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    Thursday
    Nov222018

    Things I hate in essays

    It is essay writing season again and I'm marking papers.  Well, there are many things I dislike and well, I complain a lot.  So a former student asked if I could make a list.  So here is the list, mostly copied and pasted from a facebook post I made.

    1. 'In today's society' and variations thereof. It is pretty much useless. Also, in most of the stuff I deal with it is almost a non sequitur. 'In today's society the hippocampus is important in spatial memory' makes little sense.

    2. The word 'interesting'. Prove to me something is interesting, I'm the reader, I'll decide if it is. Don't tell me something is interesting.

    3. 'The results showed'. 

    4. The passive voice.

    5. Quoting. It is almost never useful in scientific writing. What quotes tell me is that you don't know what the thing you're quoting means, so instead you decided to use someone else's words.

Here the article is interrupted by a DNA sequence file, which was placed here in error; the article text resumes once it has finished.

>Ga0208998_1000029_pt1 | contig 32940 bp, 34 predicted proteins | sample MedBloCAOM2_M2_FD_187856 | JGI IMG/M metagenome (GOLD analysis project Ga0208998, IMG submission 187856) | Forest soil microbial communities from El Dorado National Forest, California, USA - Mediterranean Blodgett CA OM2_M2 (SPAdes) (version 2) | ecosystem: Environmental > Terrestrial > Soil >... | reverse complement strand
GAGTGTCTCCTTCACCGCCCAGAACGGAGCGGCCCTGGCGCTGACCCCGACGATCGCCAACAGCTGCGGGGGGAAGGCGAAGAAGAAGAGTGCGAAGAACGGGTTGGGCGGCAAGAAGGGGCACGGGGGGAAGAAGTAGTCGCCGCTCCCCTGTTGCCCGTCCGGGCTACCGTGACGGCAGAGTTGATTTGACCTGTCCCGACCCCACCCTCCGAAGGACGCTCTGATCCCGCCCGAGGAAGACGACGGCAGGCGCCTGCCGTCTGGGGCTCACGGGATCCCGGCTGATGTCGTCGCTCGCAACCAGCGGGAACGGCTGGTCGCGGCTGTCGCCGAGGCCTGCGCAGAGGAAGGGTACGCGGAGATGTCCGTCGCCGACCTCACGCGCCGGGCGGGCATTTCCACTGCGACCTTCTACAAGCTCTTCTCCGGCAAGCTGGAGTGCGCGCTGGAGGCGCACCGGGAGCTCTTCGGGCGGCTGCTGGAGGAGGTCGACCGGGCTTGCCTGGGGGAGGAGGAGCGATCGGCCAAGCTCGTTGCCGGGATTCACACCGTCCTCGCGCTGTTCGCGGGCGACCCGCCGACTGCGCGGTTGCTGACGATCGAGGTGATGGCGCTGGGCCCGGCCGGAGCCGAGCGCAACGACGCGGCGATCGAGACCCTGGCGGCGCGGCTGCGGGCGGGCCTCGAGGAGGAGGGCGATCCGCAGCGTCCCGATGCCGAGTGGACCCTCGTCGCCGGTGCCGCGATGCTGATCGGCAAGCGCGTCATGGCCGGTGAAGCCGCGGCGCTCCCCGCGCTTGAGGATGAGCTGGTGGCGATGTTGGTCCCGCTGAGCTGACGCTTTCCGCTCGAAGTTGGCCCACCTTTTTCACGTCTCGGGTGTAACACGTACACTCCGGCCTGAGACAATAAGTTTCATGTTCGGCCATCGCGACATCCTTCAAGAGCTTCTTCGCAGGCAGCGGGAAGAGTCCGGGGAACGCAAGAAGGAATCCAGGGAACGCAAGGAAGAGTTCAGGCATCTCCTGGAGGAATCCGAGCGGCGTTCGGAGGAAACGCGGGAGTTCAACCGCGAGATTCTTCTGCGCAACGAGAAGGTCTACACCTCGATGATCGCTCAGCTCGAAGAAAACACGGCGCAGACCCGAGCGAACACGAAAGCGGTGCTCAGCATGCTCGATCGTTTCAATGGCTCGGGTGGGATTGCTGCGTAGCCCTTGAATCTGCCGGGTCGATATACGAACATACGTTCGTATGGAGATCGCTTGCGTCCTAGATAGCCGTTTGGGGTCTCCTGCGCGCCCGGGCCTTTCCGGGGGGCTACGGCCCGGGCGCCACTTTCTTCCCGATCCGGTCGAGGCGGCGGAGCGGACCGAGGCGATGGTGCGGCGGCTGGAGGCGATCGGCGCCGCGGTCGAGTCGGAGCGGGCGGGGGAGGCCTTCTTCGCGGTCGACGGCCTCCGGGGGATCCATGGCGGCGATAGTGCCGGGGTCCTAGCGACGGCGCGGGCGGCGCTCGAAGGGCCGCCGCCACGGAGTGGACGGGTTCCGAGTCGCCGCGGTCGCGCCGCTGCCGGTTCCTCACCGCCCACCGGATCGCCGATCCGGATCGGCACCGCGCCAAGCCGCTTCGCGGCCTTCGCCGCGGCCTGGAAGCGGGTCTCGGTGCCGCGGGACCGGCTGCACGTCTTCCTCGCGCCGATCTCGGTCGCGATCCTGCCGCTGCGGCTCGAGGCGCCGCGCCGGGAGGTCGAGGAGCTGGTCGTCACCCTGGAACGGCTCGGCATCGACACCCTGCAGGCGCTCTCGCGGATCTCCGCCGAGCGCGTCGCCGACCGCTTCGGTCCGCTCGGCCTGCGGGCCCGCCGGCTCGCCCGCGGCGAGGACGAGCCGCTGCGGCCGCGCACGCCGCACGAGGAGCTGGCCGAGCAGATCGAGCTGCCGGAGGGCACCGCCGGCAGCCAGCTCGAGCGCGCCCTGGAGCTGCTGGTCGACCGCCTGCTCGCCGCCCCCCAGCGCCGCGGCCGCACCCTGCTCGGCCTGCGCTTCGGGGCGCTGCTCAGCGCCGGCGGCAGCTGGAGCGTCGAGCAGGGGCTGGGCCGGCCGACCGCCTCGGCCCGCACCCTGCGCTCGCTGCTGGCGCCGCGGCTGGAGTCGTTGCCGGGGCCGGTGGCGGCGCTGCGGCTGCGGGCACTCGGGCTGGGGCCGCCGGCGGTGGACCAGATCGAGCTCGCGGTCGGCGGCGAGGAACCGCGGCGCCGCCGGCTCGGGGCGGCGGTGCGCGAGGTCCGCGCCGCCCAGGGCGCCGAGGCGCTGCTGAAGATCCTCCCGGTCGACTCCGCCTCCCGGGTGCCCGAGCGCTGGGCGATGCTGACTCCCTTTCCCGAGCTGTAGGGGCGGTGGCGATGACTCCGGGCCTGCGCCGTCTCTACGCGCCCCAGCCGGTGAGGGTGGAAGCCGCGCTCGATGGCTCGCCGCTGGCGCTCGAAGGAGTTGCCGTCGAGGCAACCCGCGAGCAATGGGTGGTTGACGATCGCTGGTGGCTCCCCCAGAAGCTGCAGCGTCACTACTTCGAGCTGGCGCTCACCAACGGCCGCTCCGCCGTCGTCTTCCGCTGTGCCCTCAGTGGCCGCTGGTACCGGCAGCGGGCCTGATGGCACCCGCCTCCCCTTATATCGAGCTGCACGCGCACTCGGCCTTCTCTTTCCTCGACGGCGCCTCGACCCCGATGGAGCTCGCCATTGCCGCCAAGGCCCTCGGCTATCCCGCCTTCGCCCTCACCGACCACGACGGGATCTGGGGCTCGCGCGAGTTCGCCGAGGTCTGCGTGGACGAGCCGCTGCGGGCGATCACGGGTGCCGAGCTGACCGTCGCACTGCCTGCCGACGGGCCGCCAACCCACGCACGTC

6. Cliches. (Though I suppose one could argue a top 10 list is a cliche.....)

    7. 'In my opinion'. I don't give a shit about your opinion. I want evidence, synthesis and analysis. 

    8. Useless detail. Look, I don't need to know the light dark cycle the rats were kept on, of course unless it is say a circadian rhythm experiment or something.

    9. 'Since the dawn of time' and variations thereof. First off, it's a fucking cliche, secondly, look, the dawn of time includes more time when there wasn't even an Earth than when there was one. So it is unlikely that the effects of stimulus intensity on learning has been wondered about since the dawn of time. 

    10. 'In another study' as a way to start a paragraph. Lazy writing, useless words.

    11. 'Dictionary.com' or 'Websters' or 'The OED' or whatever 'defines x as....' Oh man that one bugs me. (Thanks for the to my podcasting buddy Anthony Marco for mentioning that in the commets of the facebook post).

    12. Telling me what university the researchers are affiliated with who you are citing. This is almost always useless information. I usually circle that and write 'don't care' in the margin.

    13. Utilize rather than use. Use is a perfectly good word. When in doubt, use the shorter word.

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